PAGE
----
Mar, 2018

"Unofficial" Vetting (Hiring Managers Do This)

Unofficial vetting hiring managers do thisAs you probably know (or can guess), once a hiring manager or HR rep has taken an interest in your resume, they'll check you out online.

It's a form of "unofficial" vetting.

They need to make sure you're hireable before they invest management time and attention taking your application to the next level.

Here are the three most common places where you'll be checked out:

(1) LinkedIn:

Obviously. They'll take a look at your general profile, your track record, recommendations, what type of groups you're a member of, etc.

(2) Facebook:

You can learn a LOT about someone's lifestyle and general attitude by looking at what's on their Facebook profile. (Not all of it is bad. There are certain things you can make publicly visible on your Facebook profile that will leave hiring managers and HR reps with a more positive impression of you after they've snooped. More on this another day.)

(3) Google:

When was the last time you Googled yourself? Were there any news stories, forum posts, or self-published content that might cause a problem?

Now, I'll share some specific tips for how you can use Google-snooping to your advantage another time. As for Facebook, that's something I cover in great detail in Interview Success Formula and Dream Job Formula.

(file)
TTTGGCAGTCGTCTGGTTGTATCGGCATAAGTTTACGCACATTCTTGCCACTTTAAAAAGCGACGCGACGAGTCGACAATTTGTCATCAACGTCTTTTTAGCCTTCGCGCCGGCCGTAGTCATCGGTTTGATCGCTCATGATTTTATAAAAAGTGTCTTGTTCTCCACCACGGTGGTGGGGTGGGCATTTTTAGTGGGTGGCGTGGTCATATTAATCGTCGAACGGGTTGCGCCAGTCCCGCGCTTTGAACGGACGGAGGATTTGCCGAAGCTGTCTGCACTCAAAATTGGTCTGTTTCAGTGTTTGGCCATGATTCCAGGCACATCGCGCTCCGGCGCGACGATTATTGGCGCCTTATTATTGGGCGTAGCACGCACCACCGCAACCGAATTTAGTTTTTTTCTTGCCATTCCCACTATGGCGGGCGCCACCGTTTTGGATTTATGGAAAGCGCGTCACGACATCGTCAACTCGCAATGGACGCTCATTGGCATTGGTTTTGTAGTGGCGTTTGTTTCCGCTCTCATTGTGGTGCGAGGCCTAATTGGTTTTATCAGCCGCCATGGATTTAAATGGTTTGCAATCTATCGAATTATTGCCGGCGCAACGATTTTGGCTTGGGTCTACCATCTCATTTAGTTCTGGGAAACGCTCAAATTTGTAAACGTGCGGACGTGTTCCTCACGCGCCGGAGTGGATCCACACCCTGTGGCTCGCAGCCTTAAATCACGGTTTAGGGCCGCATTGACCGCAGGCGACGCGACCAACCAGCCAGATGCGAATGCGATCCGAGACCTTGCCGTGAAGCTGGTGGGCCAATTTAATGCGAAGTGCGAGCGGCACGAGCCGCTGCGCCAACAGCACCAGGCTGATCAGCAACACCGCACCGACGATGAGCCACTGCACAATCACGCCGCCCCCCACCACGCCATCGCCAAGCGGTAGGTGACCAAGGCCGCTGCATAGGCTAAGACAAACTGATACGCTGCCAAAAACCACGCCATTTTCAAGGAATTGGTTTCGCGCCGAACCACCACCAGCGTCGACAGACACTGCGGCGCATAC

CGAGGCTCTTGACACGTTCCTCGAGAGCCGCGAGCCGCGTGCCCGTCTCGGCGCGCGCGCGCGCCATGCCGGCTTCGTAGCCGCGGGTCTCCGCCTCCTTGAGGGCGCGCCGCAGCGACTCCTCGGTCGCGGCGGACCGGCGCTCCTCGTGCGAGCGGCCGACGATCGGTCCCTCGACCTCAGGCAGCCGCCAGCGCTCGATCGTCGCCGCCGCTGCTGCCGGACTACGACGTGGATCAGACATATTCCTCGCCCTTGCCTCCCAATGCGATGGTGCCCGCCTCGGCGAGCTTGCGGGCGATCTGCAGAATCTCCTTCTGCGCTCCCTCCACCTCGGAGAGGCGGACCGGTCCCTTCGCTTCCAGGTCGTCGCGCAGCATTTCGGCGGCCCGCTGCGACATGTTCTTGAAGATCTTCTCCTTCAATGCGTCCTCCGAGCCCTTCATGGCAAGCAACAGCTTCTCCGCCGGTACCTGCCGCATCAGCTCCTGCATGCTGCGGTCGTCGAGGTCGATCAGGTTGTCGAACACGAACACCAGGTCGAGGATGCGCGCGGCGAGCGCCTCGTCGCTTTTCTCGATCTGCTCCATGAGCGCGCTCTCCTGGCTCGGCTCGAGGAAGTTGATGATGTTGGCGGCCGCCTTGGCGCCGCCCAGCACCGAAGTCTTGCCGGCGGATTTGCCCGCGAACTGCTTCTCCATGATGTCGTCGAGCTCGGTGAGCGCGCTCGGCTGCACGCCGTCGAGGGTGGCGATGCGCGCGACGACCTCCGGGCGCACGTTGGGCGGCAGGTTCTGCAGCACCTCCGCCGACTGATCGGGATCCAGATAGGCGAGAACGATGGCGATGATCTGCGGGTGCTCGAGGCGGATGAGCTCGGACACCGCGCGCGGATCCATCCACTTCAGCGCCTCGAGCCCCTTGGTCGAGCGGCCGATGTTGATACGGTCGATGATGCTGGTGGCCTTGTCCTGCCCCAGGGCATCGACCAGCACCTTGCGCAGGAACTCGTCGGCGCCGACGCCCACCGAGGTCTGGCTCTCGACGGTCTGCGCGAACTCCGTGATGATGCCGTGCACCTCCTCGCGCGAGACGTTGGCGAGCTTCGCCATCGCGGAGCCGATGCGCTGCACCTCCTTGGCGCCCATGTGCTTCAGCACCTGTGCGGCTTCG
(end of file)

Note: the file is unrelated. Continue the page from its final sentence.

However, let's focus on LinkedIn today.

It's the place where potential employers turn to first, and, arguably, it's where you have the most leverage as a candidate. Why? Because LinkedIn holds a lot of potential that most folks don't know how to exploit and leverage.

For example:

Did you know there are seven specific ways to leverage LinkedIn recommendations and use them to reinforce your "unique selling point" that you (should have) communicated in your resume?

And did you know that there are specific strategies for using self-published content to frame you as a "prize" (rather than, say, a "commodity candidate" who needs to sell herself to employers)?

There's a LOT of leverage available with LinkedIn -- and chances are you're barely scratching the surface.

Read 850 times Last modified on Sunday, 01 April 2018 04:36
Alan Carniol

Alan is the creator of Interview Success Formula, a training program that has helped more than 80,000 job seekers to ace their interviews and land the jobs they deserve. Interviewers love asking curveball questions to weed out job seekers. But the truth is, most of these questions are asking about a few key areas. Learn more about how to outsmart tough interviewers by watching this video.